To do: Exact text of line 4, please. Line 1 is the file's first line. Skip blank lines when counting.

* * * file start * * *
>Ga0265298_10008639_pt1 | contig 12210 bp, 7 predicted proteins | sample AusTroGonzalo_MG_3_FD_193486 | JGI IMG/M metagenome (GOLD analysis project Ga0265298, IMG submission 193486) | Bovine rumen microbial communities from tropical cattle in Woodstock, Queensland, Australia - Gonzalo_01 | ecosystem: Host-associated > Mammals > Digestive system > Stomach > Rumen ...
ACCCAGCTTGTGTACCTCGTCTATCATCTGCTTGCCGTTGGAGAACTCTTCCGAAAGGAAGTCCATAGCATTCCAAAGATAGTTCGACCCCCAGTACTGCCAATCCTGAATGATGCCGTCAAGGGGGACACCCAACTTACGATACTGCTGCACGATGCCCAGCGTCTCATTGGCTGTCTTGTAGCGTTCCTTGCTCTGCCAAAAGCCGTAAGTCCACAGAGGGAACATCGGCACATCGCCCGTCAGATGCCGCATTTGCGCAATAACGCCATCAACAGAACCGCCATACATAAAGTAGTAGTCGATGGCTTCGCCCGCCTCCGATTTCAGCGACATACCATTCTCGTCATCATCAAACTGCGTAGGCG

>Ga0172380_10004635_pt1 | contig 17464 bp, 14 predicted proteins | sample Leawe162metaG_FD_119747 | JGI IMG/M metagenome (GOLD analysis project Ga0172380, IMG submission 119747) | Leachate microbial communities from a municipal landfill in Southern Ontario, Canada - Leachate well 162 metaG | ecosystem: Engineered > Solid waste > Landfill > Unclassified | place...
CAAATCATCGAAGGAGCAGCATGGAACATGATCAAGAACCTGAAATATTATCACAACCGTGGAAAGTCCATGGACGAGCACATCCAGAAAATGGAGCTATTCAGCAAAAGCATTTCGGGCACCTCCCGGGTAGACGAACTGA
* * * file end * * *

CAAATCATCGAAGGAGCAGCATGGAACATGATCAAGAACCTGAAATATTATCACAACCGTGGAAAGTCCATGGACGAGCACATCCAGAAAATGGAGCTATTCAGCAAAAGCATTTCGGGCACCTCCCGGGTAGACGAACTGA